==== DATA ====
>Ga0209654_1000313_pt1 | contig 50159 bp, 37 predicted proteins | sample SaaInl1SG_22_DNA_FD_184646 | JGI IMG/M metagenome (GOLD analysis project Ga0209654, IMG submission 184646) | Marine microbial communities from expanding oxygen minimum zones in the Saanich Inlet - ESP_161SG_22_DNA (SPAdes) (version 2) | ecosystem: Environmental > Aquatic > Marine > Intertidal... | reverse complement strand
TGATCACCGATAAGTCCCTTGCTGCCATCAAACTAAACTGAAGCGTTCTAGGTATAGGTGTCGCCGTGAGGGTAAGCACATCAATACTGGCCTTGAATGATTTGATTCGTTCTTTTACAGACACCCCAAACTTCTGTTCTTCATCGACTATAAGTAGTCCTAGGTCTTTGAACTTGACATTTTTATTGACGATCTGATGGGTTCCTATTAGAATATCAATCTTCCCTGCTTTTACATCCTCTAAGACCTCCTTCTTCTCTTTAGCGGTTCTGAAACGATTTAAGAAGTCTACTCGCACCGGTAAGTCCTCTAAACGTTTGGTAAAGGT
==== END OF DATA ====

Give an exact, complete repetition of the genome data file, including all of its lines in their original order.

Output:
>Ga0209654_1000313_pt1 | contig 50159 bp, 37 predicted proteins | sample SaaInl1SG_22_DNA_FD_184646 | JGI IMG/M metagenome (GOLD analysis project Ga0209654, IMG submission 184646) | Marine microbial communities from expanding oxygen minimum zones in the Saanich Inlet - ESP_161SG_22_DNA (SPAdes) (version 2) | ecosystem: Environmental > Aquatic > Marine > Intertidal... | reverse complement strand
TGATCACCGATAAGTCCCTTGCTGCCATCAAACTAAACTGAAGCGTTCTAGGTATAGGTGTCGCCGTGAGGGTAAGCACATCAATACTGGCCTTGAATGATTTGATTCGTTCTTTTACAGACACCCCAAACTTCTGTTCTTCATCGACTATAAGTAGTCCTAGGTCTTTGAACTTGACATTTTTATTGACGATCTGATGGGTTCCTATTAGAATATCAATCTTCCCTGCTTTTACATCCTCTAAGACCTCCTTCTTCTCTTTAGCGGTTCTGAAACGATTTAAGAAGTCTACTCGCACCGGTAAGTCCTCTAAACGTTTGGTAAAGGT